Concealed Carry on Campus Causes Concern for Students and Police

The Kansas Legislature passed the Personal and Family Protections Act in 2012, allowing individuals to carry concealed weapons in the public buildings without exemptions or security measures in place.

The University of Kansas, under a temporary exemption from the law, was given time to develop its own policy in compliance with the state law. The KU weapons policy was approved by the Regents governance committee in December 2016 and will go into effect when the current exemption ends July 1, 2017.

Students across campus have been spilt over the topic. Different organizations on campus protested under looming deadline and now that it is evident the exemption will not be replaced, some students are dreading the change on campus. KU student Kevin Goering worries that more guns on campus increases the likelihood of a shooting incident.  

“It makes me a lot less comfortable, knowing that, especially in this big of a campus, that there’s a possibility that anybody could have a gun at any point,” Goering said. “Just think of finals week. You push a student to the edge, and they’re feeling stressed and they’re more likely to snap.”

While Goering feels unsafe with concealed carry on campus, other students, like Natalie Harner, are passionate that it offers students an opportunity to defend themselves if they should be attacked.

“I think it provides a reasonable way to protect yourself. Pepper spray will help you, but it can only go so far to help you,” Harner said. “ If someone pulls a gun on you, the only thing you can have to match that is another gun.”

To address faculty members and students’ concerns, the KU Public Safety Office has already begun creating informational material and teaching classes on concealed carry and will be informing incoming freshmen and their parents about the change at orientation.

“Different areas of study have requested information so we put together a PowerPoint and we’ve done about 15 classes on just concealed carry awareness, letting people know perceptions, letting people know about the law has been in effect for awhile now,” Deputy Chief James Anguiano said.

Although they have different points of view, Harner and Goering both voiced the same concerns about the qualifications of those carrying. The state of Kansas does not require an open carry permit or any sort of training. As long as other state or federal laws do not restrict them, individuals age 21 and over, not under the influence of alcohol or drugs, are allowed to carry. This means those who are mentally unstable, inexperienced, or even legally blind are allowed to have a gun on them.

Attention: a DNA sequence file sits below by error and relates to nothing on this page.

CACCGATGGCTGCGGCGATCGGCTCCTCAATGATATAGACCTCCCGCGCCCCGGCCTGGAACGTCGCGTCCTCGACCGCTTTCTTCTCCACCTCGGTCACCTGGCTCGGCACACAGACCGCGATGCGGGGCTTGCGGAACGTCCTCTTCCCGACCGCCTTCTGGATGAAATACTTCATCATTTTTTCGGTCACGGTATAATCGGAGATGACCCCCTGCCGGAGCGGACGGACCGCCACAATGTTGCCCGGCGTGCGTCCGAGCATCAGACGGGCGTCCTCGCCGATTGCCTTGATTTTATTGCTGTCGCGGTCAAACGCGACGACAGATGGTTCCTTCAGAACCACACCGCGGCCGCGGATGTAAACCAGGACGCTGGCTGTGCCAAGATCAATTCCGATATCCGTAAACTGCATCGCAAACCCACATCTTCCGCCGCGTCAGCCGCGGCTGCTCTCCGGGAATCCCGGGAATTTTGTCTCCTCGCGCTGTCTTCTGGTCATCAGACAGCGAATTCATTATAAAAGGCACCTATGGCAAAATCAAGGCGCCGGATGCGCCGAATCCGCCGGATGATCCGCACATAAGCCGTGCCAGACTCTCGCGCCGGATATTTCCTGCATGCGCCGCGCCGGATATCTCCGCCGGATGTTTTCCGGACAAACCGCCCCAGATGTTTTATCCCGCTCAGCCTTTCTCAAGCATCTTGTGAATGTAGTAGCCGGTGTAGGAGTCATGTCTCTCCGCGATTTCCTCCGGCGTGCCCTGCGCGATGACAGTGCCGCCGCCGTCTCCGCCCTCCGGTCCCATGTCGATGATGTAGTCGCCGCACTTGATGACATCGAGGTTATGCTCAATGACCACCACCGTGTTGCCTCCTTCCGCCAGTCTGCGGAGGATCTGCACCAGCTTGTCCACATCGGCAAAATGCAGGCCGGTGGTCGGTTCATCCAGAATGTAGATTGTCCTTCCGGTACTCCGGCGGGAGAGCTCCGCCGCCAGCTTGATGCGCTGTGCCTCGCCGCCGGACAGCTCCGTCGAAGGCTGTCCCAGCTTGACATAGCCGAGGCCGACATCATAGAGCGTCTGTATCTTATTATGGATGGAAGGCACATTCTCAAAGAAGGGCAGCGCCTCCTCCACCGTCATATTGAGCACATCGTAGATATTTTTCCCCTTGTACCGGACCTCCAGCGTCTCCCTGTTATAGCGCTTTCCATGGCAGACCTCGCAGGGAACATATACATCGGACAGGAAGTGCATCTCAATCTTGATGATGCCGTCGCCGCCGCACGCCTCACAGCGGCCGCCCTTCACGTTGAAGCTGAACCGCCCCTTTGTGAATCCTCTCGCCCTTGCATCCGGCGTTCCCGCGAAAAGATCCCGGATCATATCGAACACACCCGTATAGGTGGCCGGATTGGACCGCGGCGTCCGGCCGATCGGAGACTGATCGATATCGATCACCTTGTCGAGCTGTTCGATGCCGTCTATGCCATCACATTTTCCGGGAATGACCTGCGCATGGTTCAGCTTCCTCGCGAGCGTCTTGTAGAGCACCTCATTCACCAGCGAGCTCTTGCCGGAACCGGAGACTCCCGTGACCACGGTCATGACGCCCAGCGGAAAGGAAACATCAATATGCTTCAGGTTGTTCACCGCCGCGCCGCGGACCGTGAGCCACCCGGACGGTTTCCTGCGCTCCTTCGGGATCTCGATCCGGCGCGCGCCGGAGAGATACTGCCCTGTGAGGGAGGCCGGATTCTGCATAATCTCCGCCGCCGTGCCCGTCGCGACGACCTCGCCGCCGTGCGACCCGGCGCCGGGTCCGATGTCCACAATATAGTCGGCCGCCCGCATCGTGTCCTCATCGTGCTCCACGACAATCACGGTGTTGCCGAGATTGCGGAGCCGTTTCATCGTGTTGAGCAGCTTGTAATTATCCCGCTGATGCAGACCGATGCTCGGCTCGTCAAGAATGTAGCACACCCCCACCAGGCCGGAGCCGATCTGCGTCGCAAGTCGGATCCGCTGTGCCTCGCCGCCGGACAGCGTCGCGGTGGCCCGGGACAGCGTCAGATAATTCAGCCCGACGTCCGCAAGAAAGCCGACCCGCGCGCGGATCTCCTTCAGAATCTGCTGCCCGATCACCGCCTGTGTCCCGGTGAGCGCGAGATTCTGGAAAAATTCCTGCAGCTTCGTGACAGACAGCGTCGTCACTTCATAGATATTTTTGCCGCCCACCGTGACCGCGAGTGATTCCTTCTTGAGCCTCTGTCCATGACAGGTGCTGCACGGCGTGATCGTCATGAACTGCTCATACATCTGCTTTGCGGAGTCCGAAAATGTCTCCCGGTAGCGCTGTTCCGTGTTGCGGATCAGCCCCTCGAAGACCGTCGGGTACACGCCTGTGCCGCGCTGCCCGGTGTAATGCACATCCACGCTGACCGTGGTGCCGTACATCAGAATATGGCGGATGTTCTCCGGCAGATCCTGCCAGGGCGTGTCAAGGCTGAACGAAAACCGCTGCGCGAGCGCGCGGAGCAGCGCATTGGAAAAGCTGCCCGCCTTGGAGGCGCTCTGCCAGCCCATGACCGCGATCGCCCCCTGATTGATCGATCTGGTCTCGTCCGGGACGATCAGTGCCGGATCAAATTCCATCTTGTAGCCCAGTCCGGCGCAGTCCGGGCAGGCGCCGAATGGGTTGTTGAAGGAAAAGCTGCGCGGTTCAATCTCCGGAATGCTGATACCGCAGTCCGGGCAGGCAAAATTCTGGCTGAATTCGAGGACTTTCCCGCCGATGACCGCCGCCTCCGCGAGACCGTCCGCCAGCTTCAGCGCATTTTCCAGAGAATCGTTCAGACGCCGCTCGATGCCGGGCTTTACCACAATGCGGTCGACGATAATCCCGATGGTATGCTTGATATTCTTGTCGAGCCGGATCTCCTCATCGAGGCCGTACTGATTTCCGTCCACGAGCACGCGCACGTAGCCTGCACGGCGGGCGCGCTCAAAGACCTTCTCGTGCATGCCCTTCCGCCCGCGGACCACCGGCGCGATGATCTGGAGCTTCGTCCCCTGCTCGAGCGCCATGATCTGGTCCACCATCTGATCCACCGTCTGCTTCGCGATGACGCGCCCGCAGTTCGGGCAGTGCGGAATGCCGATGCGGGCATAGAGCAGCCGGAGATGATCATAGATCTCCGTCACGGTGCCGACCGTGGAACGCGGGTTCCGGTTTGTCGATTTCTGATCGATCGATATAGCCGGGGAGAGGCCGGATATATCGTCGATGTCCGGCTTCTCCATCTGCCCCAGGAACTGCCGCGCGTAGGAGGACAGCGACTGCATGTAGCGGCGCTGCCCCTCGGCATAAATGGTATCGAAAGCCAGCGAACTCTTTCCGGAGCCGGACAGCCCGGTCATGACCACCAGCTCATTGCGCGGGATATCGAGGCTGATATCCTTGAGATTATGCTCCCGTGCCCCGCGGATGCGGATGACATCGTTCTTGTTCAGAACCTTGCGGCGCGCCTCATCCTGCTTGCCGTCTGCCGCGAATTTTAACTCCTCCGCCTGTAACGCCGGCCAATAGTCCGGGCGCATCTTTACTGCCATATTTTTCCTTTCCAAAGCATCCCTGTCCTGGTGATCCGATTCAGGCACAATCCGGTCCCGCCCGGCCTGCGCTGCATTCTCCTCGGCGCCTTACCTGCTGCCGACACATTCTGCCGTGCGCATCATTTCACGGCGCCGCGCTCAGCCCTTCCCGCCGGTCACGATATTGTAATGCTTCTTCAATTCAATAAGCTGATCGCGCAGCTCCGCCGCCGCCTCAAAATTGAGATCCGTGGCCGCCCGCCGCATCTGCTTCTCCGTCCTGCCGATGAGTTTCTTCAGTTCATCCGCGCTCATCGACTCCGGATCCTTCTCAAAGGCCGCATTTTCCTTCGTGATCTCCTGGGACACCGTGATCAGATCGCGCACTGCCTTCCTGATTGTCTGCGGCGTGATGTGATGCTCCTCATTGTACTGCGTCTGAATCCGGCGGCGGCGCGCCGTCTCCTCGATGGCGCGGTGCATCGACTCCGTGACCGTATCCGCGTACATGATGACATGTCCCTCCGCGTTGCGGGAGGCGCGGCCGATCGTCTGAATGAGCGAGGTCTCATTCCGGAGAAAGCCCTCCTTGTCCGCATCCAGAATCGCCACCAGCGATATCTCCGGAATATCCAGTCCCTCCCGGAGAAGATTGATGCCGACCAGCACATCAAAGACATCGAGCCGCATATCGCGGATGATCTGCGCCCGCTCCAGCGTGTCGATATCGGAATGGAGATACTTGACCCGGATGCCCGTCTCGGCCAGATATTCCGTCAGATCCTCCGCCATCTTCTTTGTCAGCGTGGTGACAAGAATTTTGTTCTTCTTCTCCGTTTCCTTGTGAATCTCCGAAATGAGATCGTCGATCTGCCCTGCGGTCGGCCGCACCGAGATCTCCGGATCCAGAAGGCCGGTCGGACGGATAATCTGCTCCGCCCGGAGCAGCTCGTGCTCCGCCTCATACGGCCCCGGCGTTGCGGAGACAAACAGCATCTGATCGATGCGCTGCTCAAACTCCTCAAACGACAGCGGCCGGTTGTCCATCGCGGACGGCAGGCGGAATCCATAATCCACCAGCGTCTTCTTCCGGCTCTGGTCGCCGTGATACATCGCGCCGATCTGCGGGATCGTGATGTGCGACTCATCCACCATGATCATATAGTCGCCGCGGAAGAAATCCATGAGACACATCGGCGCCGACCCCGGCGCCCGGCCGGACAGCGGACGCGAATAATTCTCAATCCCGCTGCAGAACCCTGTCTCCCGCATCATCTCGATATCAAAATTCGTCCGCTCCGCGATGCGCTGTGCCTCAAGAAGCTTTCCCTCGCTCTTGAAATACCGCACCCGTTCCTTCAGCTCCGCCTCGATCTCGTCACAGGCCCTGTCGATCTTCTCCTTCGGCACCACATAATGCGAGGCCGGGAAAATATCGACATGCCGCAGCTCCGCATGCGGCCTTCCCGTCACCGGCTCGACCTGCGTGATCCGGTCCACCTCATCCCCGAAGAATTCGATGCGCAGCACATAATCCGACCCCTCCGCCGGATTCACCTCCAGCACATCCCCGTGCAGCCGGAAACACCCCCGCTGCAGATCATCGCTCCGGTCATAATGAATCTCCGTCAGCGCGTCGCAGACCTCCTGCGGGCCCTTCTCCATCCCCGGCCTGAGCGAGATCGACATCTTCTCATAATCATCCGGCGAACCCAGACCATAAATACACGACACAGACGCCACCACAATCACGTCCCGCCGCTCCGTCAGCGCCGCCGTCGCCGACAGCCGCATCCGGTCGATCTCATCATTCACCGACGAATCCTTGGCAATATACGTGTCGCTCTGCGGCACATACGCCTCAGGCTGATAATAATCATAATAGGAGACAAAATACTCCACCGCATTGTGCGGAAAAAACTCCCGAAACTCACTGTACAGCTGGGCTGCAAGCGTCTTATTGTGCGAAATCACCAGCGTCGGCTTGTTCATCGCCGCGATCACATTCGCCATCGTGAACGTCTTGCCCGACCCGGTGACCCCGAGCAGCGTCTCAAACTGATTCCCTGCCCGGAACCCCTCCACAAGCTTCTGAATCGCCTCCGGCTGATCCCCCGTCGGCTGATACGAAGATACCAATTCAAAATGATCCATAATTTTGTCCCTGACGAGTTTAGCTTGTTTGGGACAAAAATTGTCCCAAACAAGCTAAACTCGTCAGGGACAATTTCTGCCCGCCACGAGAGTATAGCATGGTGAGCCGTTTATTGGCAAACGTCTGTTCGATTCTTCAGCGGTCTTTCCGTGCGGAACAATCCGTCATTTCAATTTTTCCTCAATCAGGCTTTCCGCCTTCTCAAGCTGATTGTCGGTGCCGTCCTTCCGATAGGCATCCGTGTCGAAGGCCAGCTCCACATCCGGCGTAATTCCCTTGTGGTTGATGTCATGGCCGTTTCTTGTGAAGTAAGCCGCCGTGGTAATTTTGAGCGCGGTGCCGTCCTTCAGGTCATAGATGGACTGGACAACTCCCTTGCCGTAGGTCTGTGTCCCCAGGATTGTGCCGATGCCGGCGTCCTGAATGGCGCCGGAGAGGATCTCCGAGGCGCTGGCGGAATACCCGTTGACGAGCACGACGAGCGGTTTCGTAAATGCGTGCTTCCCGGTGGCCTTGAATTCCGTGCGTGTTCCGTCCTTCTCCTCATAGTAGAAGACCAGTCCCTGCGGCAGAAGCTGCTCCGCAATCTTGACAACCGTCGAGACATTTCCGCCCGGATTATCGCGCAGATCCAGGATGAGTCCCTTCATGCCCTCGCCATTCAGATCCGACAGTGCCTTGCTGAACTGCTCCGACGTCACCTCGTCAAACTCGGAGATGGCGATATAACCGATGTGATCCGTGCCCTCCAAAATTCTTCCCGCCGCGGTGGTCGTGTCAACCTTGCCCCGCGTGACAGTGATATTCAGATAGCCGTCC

“I would encourage people, even though it’s not required, to take a concealed carry class, so if this is the first time they’ve ever had a gun, they can understand how to use it and get some training,” Anguiano said. “A list of qualified concealed carry instructors is on the Attorney General of Kansas website.”

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Even if the person carrying the weapon is trained, accidents happen. Anguiano said that a lot of students who have considered carrying changed their minds when considering that they could be mistaken for the suspect in an intense scenario.

Goering insists that even if the shooter has the best intentions, the situation “still ends up taking people’s lives. If there is ever an incident, it will most likely be a fatal one and that’s hard to take in. Bringing more guns on campus is just bringing more risk.”

In order to manage this risk, KU Police has brought on more staff in hopes to get officers right at the scene, should an incident occur. They have hired three new police officers and four security officers to patrol on foot. The officers will be assigned quadrants and will respond to calls from concerned faculty and students. Anguiano encourages anyone on campus to call or notify an officer if they notice any suspicious people carrying, even if it is concealed.

“It’s looking to make sure that someone’s in compliance with the policy and if not, educating them,” Anguiano said. “The thing about concealed carry is if you’re doing it properly, people shouldn’t know you’re carrying a weapon.”

Having concealed carry on campus is causing fear in a lot of students, but it has been legal off campus for some time now, and Anguiano thinks some perspective would alleviate anxiety for many students.

“Concealed carry has been in Kansas for 10 years and we’ve lived our lives off campus, knowing that people probably have guns, so just live your life normally,” Anguiano said. “You really should be thinking about your personal safety 24 hours a day regardless.”

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